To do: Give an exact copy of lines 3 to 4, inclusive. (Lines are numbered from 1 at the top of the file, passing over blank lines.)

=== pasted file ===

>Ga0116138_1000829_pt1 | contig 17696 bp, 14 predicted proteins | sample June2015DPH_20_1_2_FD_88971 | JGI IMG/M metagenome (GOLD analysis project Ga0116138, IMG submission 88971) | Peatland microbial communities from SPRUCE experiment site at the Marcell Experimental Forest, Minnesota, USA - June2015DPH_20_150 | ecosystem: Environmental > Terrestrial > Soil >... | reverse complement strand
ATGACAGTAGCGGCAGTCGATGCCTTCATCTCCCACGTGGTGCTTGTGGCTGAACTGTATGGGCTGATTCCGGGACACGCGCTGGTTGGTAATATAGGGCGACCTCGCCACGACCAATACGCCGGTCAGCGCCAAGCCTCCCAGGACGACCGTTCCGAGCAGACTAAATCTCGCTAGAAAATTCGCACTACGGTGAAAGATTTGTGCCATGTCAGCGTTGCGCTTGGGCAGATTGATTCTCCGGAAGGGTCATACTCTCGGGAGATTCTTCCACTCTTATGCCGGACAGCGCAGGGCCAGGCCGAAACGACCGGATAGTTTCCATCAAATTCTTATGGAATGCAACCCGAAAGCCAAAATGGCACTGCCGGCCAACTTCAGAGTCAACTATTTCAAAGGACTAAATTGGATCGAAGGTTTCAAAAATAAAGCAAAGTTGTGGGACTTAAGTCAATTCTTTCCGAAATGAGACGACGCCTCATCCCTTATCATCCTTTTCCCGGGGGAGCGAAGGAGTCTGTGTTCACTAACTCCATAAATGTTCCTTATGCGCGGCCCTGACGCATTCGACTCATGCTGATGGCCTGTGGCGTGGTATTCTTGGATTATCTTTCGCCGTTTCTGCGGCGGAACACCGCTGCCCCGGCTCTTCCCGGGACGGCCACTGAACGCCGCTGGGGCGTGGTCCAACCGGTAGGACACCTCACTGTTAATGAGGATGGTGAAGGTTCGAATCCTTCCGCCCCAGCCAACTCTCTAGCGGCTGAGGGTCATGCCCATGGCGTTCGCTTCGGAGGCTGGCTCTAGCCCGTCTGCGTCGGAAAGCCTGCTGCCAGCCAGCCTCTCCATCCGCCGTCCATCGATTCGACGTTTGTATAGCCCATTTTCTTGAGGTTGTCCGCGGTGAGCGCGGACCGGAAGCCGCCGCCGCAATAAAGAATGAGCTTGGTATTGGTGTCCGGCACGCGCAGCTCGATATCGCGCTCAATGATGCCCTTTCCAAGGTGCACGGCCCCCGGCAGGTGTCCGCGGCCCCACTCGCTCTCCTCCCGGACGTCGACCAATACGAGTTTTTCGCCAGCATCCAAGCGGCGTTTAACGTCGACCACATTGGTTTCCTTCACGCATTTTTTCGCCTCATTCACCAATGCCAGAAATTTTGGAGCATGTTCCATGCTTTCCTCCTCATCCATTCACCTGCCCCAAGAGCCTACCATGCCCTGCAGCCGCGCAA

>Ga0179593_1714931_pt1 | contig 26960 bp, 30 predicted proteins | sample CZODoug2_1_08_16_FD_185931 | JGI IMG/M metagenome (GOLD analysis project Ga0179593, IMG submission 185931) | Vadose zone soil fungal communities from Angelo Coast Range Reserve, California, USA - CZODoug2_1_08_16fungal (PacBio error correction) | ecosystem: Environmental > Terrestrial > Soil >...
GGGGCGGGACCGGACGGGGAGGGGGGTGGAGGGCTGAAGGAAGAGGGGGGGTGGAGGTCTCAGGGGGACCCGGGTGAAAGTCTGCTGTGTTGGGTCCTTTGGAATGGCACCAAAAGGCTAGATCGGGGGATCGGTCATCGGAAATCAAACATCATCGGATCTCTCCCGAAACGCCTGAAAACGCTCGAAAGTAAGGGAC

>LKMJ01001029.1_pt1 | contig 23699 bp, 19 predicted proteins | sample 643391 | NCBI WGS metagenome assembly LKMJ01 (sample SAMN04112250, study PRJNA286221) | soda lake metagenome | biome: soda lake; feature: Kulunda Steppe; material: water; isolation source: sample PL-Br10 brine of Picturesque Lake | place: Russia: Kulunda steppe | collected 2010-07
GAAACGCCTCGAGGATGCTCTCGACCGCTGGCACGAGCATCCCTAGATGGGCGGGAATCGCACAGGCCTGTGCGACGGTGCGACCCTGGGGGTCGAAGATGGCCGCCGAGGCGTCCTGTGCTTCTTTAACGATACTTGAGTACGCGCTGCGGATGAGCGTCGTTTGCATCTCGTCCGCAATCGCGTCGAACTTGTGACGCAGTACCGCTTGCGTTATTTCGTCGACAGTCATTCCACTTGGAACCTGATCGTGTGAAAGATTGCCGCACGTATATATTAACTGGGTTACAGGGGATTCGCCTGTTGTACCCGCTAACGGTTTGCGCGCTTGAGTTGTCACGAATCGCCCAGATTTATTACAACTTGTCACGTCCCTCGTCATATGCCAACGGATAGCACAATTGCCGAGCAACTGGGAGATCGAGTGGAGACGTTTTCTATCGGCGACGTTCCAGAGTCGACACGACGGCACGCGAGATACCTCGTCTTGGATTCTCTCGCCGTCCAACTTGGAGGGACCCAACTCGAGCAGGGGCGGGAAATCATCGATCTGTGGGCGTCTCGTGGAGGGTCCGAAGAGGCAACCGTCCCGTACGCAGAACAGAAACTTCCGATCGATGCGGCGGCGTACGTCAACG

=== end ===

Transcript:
>Ga0179593_1714931_pt1 | contig 26960 bp, 30 predicted proteins | sample CZODoug2_1_08_16_FD_185931 | JGI IMG/M metagenome (GOLD analysis project Ga0179593, IMG submission 185931) | Vadose zone soil fungal communities from Angelo Coast Range Reserve, California, USA - CZODoug2_1_08_16fungal (PacBio error correction) | ecosystem: Environmental > Terrestrial > Soil >...
GGGGCGGGACCGGACGGGGAGGGGGGTGGAGGGCTGAAGGAAGAGGGGGGGTGGAGGTCTCAGGGGGACCCGGGTGAAAGTCTGCTGTGTTGGGTCCTTTGGAATGGCACCAAAAGGCTAGATCGGGGGATCGGTCATCGGAAATCAAACATCATCGGATCTCTCCCGAAACGCCTGAAAACGCTCGAAAGTAAGGGAC